Cigarette price rise has been largely matched by higher wages


The price of cigarettes may have risen steadily over the years, but so have wages and that means tobacco products have only become marginally more expensive, according to Maastricht University researcher Cloé Geboers.

The research, which covers the period 2008 to 2020, was published in journal Nicotine & Tobacco Research on Tuesday. The price of a packet of cigarettes went up from around €3.60 to €6.70 during the 12 years in the research, and only rose marginally when corrected for higher incomes.

‘The increase in taxes in the Netherlands has not been sufficient to make smoking less affordable,’ Geboers told the NRC.

Geboers, who also works for the Trimbos addiction clinic, has called on the government to increase taxes on tobacco products considerably to discourage smoking.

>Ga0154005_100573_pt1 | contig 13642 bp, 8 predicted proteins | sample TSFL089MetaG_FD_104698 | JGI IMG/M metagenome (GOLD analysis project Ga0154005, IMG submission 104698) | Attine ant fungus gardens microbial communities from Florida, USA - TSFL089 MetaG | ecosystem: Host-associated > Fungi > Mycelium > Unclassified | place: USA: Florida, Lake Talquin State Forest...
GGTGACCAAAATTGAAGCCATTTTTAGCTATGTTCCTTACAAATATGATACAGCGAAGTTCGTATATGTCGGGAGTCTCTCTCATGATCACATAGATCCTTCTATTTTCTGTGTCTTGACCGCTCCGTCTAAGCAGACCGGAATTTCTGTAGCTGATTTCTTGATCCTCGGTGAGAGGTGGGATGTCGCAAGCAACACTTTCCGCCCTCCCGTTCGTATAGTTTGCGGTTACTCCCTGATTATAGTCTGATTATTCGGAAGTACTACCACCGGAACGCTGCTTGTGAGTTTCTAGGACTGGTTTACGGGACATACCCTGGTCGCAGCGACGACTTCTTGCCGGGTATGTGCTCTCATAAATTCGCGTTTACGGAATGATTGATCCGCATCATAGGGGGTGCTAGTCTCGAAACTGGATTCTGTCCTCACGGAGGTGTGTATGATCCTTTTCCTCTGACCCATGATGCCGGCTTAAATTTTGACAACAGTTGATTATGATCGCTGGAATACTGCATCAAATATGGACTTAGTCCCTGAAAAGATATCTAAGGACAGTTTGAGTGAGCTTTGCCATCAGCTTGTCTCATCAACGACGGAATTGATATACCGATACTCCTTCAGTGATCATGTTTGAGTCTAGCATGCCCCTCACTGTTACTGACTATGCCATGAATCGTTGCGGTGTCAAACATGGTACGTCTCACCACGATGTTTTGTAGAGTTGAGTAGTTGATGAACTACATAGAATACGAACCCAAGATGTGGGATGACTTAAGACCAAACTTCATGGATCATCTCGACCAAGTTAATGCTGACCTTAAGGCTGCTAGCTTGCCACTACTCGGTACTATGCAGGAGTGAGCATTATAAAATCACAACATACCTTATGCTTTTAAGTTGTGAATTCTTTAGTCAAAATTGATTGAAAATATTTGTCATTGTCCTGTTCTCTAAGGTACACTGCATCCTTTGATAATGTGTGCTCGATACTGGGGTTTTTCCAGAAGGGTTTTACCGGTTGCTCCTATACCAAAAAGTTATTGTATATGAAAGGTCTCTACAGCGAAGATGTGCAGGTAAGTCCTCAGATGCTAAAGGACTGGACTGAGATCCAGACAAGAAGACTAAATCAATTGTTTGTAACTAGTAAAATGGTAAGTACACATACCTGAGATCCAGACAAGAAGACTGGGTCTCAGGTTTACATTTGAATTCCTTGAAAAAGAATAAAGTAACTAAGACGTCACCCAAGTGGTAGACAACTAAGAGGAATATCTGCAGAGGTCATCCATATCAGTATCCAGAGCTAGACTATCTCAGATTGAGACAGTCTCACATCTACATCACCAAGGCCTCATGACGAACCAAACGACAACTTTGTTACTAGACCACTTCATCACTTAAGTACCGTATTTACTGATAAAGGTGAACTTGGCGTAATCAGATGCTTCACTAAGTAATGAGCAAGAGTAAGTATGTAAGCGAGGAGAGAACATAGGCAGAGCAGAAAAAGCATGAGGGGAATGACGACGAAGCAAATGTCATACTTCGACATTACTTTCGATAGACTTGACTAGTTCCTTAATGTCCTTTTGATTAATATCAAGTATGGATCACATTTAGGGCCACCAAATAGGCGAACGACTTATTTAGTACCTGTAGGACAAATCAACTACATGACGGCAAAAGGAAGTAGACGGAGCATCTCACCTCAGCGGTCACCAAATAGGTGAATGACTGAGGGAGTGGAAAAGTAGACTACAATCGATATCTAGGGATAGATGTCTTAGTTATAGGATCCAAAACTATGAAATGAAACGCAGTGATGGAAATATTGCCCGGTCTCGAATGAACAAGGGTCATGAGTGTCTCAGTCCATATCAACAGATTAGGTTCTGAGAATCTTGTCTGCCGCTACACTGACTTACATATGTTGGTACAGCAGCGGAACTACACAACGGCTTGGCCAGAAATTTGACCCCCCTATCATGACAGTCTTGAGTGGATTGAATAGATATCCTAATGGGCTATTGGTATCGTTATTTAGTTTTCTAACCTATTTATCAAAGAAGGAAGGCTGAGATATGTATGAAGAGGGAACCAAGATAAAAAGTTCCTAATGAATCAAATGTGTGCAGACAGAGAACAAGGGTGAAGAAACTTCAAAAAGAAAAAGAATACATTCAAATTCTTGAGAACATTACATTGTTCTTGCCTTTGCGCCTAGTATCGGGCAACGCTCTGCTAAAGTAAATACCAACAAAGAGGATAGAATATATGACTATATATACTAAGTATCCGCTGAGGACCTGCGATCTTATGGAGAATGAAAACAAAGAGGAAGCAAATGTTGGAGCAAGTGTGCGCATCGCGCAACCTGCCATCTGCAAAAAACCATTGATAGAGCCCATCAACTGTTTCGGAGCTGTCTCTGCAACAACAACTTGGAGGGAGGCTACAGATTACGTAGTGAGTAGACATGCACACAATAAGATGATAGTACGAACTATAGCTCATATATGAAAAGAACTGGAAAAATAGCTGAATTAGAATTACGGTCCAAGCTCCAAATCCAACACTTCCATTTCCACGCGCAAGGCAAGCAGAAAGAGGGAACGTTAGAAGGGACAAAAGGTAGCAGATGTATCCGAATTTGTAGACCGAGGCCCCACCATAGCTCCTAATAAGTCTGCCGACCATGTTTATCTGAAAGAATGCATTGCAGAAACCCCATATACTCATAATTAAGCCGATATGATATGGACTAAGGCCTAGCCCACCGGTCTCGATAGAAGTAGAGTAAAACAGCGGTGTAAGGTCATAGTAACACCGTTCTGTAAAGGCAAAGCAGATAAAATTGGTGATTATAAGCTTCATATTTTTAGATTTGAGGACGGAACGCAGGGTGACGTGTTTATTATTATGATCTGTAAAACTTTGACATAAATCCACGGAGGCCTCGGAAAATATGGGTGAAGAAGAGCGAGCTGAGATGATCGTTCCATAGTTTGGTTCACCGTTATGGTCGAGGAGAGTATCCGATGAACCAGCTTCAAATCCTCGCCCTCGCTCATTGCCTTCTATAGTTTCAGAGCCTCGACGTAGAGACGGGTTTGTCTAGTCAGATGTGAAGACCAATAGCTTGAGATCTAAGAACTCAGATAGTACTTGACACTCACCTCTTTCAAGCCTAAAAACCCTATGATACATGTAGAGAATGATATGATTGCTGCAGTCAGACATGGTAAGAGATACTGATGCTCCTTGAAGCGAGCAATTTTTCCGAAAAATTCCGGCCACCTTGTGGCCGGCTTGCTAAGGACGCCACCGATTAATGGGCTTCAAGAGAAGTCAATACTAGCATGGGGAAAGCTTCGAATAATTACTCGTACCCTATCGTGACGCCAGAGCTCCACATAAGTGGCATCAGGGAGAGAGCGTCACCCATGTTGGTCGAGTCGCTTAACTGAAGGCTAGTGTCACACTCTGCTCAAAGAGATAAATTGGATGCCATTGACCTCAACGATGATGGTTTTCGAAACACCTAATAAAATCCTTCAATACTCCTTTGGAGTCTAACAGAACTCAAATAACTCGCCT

A packet of cigarettes in the Netherlands now costs around €8.20 and is due to rise to €10 by 2025.

€60 per pack

Last year, research published by Maastricht University showed that the cost of smoking only becomes an issue for smokers when prices go up by an enormous amount, with some 50% saying they would only quit at a price of €60 per pack.

In Australia, cigarettes now cost around €24 for 20 and in Britain they go up in price by inflation plus 2%.

Some 20% of the Dutch population smoke regularly but the government set a target in 2018 of ensuring just 5% do so by 2040.

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